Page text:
Frequently Asked Questions

This page is an ongoing collection of facts of information relating to specialty coffee.  It is a living document, perpetually under development and prone to periodic changes and updates.  If you feel that something is missing from this FAQ, please send a friendly message to us by clicking here.



Channeling occurs when there is a weak spot in the coffee puck that has been exploited under the high brewing pressure during espresso extraction.  The result is that the coffee around the channel will be very over-extracted while coffee further from the site of channeling will be under-extracted.  The resulting espresso will be both bitter and sour simultaneously.  Channels are visible in spent pucks, and are often the result of an error on the part of the barista during preparation.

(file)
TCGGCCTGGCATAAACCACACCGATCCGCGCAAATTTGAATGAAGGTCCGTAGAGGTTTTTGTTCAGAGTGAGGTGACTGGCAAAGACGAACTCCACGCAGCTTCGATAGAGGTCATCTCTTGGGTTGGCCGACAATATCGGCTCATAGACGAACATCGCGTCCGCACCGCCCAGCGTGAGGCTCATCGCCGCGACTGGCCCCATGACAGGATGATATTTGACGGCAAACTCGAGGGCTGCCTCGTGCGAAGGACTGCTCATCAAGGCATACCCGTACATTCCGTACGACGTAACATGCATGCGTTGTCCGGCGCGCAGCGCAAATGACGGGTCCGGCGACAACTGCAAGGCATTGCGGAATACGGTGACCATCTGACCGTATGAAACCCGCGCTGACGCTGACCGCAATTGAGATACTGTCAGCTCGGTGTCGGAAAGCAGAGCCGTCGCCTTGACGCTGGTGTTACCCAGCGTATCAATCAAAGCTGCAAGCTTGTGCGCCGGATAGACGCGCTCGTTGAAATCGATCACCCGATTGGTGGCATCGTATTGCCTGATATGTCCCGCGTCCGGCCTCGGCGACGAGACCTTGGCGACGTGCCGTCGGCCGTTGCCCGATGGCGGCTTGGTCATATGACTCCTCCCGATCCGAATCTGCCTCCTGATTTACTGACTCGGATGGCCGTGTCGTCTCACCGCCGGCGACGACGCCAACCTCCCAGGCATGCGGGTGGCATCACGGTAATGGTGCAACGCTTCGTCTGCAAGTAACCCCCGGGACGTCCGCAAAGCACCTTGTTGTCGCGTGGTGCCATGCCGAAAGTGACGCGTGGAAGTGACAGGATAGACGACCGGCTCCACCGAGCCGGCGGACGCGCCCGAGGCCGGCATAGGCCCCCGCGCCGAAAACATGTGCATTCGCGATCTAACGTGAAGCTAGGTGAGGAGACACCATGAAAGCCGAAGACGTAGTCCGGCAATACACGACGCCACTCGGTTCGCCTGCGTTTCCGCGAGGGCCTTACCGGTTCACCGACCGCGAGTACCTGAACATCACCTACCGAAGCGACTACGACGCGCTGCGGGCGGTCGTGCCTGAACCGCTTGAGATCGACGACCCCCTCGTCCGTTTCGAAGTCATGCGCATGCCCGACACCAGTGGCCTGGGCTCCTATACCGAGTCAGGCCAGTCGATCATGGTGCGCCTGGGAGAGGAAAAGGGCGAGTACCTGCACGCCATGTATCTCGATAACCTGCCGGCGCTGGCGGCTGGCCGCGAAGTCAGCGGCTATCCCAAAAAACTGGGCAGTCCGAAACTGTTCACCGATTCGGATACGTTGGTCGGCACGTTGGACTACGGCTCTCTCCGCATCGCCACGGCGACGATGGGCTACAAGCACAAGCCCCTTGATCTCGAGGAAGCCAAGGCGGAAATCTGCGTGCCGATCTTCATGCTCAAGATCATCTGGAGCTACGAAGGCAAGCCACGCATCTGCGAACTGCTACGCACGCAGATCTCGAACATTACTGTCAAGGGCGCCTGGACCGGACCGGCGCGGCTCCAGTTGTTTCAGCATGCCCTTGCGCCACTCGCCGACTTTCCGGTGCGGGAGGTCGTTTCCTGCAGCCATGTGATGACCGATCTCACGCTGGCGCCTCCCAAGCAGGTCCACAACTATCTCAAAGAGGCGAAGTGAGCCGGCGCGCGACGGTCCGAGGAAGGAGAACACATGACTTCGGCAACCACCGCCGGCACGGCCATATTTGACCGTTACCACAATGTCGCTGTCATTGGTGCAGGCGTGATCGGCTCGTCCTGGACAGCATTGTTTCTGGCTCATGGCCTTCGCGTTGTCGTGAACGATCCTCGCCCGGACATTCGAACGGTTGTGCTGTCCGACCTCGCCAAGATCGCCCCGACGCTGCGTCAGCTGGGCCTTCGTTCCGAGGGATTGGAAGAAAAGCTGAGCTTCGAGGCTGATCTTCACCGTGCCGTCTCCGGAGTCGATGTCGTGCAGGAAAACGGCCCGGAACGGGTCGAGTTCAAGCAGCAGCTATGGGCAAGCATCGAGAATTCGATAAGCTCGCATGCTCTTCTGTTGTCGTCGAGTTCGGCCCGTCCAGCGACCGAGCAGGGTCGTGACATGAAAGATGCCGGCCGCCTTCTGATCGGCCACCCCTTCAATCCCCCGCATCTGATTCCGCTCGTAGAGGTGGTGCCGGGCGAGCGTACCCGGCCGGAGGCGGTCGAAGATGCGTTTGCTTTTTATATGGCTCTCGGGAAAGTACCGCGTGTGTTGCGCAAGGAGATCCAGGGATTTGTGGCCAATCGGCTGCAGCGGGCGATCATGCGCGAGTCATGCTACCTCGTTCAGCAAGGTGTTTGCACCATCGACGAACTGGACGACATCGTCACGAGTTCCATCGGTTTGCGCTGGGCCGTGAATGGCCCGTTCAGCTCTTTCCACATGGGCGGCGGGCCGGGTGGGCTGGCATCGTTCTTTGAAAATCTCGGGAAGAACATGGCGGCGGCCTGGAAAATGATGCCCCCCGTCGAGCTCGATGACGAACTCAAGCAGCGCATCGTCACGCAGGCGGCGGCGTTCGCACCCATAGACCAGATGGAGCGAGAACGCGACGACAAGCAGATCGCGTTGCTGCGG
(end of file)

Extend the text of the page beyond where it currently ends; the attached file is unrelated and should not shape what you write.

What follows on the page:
Cupping is a process used by industry professionals to evaluate the taste, fragrance, and aroma of a coffee before buying, or to compare roast profiles before selling. Coffee is roasted, then ground and placed in the bottom of a cupping bowl or “rocks” glass. Hot water (195-205F) is poured onto the coffee in the vessel, saturating it entirely. The mixture is allowed to “steep” for 2-4 minutes, before the crust of ground coffee, carbon dioxide, and water is broken, releasing the aroma which is inhaled by the cupper as part of the evaluation. The foam left floating is then skimmed off and discarded. A spoonful of the coffee liqueur is quickly and strongly slurped by the cupper in order to atomize the aromatics and dissolved solids, so that every part of the palate is utilized in the sensory evaluation. This last step is repeated several times as the coffee cools, to detect changes (both positive and negative) in the flavor over time.